"If you look at the average across the whole sector (for admitting disadvantaged students), the story is a good one," he added. "Participation from disadvantaged groups has gone up recently and doesn't seem to have been affected by the new fees arrangements - but there has clearly been a challenge in the most selective universities where the gap is wide."

Part of the problem was caused by schools whose teachers "don't think their students can aspire to the most selective universities", he added.

"If you don't have aspirations, you see under-performance and that's something we need to challenge to tackle and I think it's probably the biggest challenge.

"If our universities are going to continue to be world-class they have to reach out to the full talent that is out there."

Research from the United States had shown that students from poorer backgrounds offered places with lower qualifications than those from more affluent homes often ended up with higher degree passes.

"There are a number of universities that have identified that students can achieve despite educational disadvantage and become very successful at university," he added. "However, that is a matter for them in their admissions processes."

The general secretary of the University and Colleges Union, Sally Hunt, called on Professor Ebdon to “stick to his guns” on fair access.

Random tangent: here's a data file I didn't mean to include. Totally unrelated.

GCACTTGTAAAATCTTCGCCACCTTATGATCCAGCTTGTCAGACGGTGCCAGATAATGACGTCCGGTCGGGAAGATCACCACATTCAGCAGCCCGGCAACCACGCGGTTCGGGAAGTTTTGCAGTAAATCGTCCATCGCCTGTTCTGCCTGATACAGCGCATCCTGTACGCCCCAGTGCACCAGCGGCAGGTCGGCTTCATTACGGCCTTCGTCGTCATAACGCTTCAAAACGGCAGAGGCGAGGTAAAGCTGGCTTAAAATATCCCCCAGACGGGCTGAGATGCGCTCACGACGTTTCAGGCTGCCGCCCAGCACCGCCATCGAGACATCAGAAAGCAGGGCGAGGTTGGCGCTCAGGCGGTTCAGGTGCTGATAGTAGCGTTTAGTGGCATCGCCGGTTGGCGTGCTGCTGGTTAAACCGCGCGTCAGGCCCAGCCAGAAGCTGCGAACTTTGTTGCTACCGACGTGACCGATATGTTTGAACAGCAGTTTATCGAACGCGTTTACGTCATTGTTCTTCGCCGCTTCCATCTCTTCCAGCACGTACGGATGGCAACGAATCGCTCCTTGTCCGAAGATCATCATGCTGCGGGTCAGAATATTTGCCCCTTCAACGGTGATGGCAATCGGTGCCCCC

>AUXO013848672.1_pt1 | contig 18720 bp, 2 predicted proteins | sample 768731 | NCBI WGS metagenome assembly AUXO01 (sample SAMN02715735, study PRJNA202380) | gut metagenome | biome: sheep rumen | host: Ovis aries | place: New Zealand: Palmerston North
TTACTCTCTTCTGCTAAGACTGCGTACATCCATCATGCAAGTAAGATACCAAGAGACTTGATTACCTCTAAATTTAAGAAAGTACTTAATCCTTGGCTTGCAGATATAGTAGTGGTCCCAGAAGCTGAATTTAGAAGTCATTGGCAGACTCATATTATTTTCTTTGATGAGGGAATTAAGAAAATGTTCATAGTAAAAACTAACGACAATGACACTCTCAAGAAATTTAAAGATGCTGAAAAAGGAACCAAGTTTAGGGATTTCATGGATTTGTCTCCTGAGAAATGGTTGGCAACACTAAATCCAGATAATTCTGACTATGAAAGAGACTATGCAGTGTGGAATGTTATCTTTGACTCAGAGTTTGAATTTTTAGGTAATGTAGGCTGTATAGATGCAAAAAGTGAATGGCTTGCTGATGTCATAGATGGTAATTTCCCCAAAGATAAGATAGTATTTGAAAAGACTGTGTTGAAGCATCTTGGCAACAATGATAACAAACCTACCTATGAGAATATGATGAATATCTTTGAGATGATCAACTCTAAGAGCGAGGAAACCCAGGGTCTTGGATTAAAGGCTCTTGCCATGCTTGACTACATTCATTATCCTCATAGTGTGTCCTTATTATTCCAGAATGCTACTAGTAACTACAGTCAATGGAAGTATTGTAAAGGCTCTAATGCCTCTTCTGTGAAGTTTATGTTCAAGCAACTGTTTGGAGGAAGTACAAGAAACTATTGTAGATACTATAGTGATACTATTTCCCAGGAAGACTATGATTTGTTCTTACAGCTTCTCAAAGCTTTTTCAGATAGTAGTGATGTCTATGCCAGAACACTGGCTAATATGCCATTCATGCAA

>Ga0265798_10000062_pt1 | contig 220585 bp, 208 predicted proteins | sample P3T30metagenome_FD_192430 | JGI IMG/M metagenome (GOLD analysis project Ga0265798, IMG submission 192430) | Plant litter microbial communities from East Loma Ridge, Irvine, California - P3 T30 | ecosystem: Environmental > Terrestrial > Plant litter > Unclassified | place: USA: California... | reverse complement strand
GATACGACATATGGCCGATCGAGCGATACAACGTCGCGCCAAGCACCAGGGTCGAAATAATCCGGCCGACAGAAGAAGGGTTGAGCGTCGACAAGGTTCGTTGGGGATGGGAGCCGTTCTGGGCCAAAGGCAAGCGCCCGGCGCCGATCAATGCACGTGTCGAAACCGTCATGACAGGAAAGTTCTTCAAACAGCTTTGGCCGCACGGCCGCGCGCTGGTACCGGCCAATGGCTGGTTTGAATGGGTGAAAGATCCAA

“It is encouraging that Professor Ebdon recognises that OFFA has more to do to diversify the make-up of the student body on our campuses,” she said. “The sector, more than ever, needs someone prepared to fight the corner of students from the poorest backgrounds.”

However, Nicola Dandridge, chief executive of Universities UK said: “It is quite right that universities in England are stretched by OFFA through their access agreements. However, final decisions on admissions will always remain for universities to determine.”

Asked if his critics were likely to continue to voice opposition to his appointment, Professor Ebdon said:  "Who knows?  I certainly won't be worrying about them.  I've got a job to do and it's a very important job and I'll be my own toughest critic.

"It was a very tough experience (going through the appointment process) but it convinced me it was a job I really wanted to do."

Travel
travel
News
Tim Vine has won the funniest joke award at the Edinburgh Festival 2014
peopleTim Vine, winner of the Funniest Joke of the Fringe award, has nigh-on 200 in his act. So how are they conceived?
Sport
sportBesiktas 0 Arsenal 0: Champions League qualifying first-leg match ends in stalemate in Istanbul